Researchers from the University of Texas at Austin's Cockrell School of Engineering have now developed a probe that combines into one device three unique ways of using light to measure the properties of skin tissue and detect cancer. The researchers have begun testing their 3-in-1 device in pilot clinical trials and are partnering with funding agencies and start-up companies to help bring the device to dermatologists' offices. Skin cancers of all types are the most common forms of cancer in North America, and melanoma, the most deadly form of skin cancer, is one of the leading causes of cancer death, killing nearly 10,000 people every year in the United States.
Currently, the only definitive way to diagnose skin cancer is to perform a biopsy, in which doctors remove a suspect skin lesion and then examine the stained tissue under a microscope to look for cancerous cells. Determining which lesions to biopsy is an imprecise art, however, and for every case of skin cancer detected there are roughly 25 negative biopsies performed, translating to a cost of $6 billion to the U.S. health care system, according to estimations performed by the researchers.
James Tunnell, an associate professor in the biomedical engineering department at UT, believes the new probe developed by his team could eventually help reduce the high number and cost of negative biopsies by giving a clear picture of which skin lesions are most likely cancerous. He and his colleagues combined three common spectroscopic techniques – Raman spectroscopy, diffuse reflectance spectroscopy, and laser-induced fluorescence spectroscopy – into one probe to create a more complete picture of a skin lesion. By revealing information invisible to the human eye, the probe could offer a better screening tool for cancer and eliminate many negative biopsies.
As normal skin becomes cancerous, cell nuclei enlarge, the top layers of skin can thicken and the skin cells can increase their consumption of oxygen and become disorganized, Tunnell said. The changes alter the way light interacts with the tissue. To detect all these changes requires multiple spectroscopic techniques. For example, diffuse optical spectroscopy is sensitive to absorption by proteins such as hemoglobin while Raman spectroscopy is sensitive to vibrational modes of chemical bonds, such as those found in connective tissues, lipids, and cell nuclei, Tunnell noted.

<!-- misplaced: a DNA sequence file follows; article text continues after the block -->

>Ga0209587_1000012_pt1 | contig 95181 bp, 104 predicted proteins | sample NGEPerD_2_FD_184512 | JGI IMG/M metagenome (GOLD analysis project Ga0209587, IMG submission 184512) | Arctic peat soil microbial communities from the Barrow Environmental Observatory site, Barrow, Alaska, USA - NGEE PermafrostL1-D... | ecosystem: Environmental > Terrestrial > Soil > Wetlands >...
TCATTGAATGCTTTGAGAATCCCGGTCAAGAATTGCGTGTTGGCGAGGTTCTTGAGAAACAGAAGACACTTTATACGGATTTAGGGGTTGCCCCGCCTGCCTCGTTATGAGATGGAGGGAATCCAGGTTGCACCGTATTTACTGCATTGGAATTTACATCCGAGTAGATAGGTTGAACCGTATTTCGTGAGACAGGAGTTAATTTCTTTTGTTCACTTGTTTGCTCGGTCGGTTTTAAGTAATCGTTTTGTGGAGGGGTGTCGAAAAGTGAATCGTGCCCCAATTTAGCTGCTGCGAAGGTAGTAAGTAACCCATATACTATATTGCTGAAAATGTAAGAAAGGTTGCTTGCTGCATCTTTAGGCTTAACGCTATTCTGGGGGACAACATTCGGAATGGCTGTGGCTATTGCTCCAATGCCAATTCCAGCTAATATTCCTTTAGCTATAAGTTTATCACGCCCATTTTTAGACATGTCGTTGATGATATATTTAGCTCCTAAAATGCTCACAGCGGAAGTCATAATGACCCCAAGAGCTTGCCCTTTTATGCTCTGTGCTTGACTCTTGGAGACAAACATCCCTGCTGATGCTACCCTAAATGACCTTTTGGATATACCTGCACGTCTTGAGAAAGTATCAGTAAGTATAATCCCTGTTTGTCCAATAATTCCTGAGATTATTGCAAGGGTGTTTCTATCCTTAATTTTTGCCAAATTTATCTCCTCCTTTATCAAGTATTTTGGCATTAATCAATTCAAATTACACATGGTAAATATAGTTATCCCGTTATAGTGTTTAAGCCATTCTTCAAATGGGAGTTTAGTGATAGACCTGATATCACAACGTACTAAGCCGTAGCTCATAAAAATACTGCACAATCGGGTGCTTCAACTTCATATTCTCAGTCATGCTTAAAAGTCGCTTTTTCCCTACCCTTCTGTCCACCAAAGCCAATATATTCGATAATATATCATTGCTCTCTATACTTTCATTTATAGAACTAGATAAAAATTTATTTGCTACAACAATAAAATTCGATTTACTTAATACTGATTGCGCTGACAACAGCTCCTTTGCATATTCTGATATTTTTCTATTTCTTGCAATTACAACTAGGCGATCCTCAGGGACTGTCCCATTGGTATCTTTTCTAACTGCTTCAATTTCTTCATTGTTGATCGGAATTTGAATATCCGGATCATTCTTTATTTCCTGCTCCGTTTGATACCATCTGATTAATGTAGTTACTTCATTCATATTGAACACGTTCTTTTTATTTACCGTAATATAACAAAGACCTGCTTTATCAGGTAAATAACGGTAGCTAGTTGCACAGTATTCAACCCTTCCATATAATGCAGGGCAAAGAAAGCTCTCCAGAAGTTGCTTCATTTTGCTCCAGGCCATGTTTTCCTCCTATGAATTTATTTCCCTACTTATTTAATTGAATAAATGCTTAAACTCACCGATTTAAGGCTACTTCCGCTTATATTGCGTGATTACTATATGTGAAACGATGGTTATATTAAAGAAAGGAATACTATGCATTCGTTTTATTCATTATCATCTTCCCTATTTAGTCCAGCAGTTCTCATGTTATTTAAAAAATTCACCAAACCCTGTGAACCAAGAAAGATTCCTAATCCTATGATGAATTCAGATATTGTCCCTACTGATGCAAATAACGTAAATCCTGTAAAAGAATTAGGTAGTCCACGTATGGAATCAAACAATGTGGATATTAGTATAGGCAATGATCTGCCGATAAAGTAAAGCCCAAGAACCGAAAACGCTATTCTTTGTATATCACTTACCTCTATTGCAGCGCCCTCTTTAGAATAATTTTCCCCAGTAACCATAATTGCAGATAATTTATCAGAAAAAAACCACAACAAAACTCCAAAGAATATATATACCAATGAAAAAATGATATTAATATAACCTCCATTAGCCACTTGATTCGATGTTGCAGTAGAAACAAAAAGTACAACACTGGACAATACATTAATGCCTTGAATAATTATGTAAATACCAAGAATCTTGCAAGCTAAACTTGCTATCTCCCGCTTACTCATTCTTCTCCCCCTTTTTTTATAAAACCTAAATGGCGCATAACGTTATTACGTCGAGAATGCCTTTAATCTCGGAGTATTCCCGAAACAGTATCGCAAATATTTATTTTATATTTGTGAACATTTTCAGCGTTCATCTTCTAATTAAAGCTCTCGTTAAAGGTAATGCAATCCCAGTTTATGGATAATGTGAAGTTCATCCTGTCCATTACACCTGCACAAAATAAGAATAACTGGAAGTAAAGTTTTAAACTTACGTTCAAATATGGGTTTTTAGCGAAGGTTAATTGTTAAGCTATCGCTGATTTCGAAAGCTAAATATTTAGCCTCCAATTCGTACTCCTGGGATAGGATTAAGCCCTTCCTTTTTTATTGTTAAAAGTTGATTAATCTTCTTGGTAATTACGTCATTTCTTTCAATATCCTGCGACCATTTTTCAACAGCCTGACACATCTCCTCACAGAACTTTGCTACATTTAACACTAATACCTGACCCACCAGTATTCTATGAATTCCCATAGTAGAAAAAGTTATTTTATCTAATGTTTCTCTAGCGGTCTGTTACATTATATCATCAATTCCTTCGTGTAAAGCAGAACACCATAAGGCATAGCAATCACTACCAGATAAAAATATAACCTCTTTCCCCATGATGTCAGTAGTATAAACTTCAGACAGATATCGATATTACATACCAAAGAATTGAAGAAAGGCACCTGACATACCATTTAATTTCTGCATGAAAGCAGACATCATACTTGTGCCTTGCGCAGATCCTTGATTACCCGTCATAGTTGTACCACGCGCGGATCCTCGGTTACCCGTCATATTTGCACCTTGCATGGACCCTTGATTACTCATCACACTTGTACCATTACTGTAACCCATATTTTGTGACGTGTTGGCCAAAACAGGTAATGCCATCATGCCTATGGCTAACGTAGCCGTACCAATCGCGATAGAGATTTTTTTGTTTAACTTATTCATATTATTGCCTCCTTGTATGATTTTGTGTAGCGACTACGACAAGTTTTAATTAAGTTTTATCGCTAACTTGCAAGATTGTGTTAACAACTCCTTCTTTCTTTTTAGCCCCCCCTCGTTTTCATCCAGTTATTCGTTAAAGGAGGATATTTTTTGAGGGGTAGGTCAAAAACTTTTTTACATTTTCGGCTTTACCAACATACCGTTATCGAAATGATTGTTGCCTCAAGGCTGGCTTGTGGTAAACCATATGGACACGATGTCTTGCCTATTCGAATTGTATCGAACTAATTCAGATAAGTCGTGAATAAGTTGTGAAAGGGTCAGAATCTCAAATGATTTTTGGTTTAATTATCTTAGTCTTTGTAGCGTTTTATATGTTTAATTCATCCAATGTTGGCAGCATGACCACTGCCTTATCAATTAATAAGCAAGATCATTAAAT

Previous research efforts have tried combining spectroscopic techniques to aid in skin cancer detection, but the University of Texas team is the first to combine three techniques in a single probe that would be inexpensive enough to be used widely in clinics and doctors' offices. The probe itself is about the size of a pen and the spectroscopic and computer equipment that supports it fits neatly onto a portable utility cart that can be wheeled between rooms. Each reading takes about 4.5 seconds to perform. The 3-in-1 nature of the probe saves time and money while still giving a comprehensive examination of the skin properties. "Skin is a natural organ to apply imaging and spectroscopy devices to because of its easy access," says Tunnell. Most devices have been at the research stage for the last 10 years or so, but several are now undergoing clinical development. "This probe that is able to combine all three spectral modalities is the next critical step to translating spectroscopic technology to the clinic."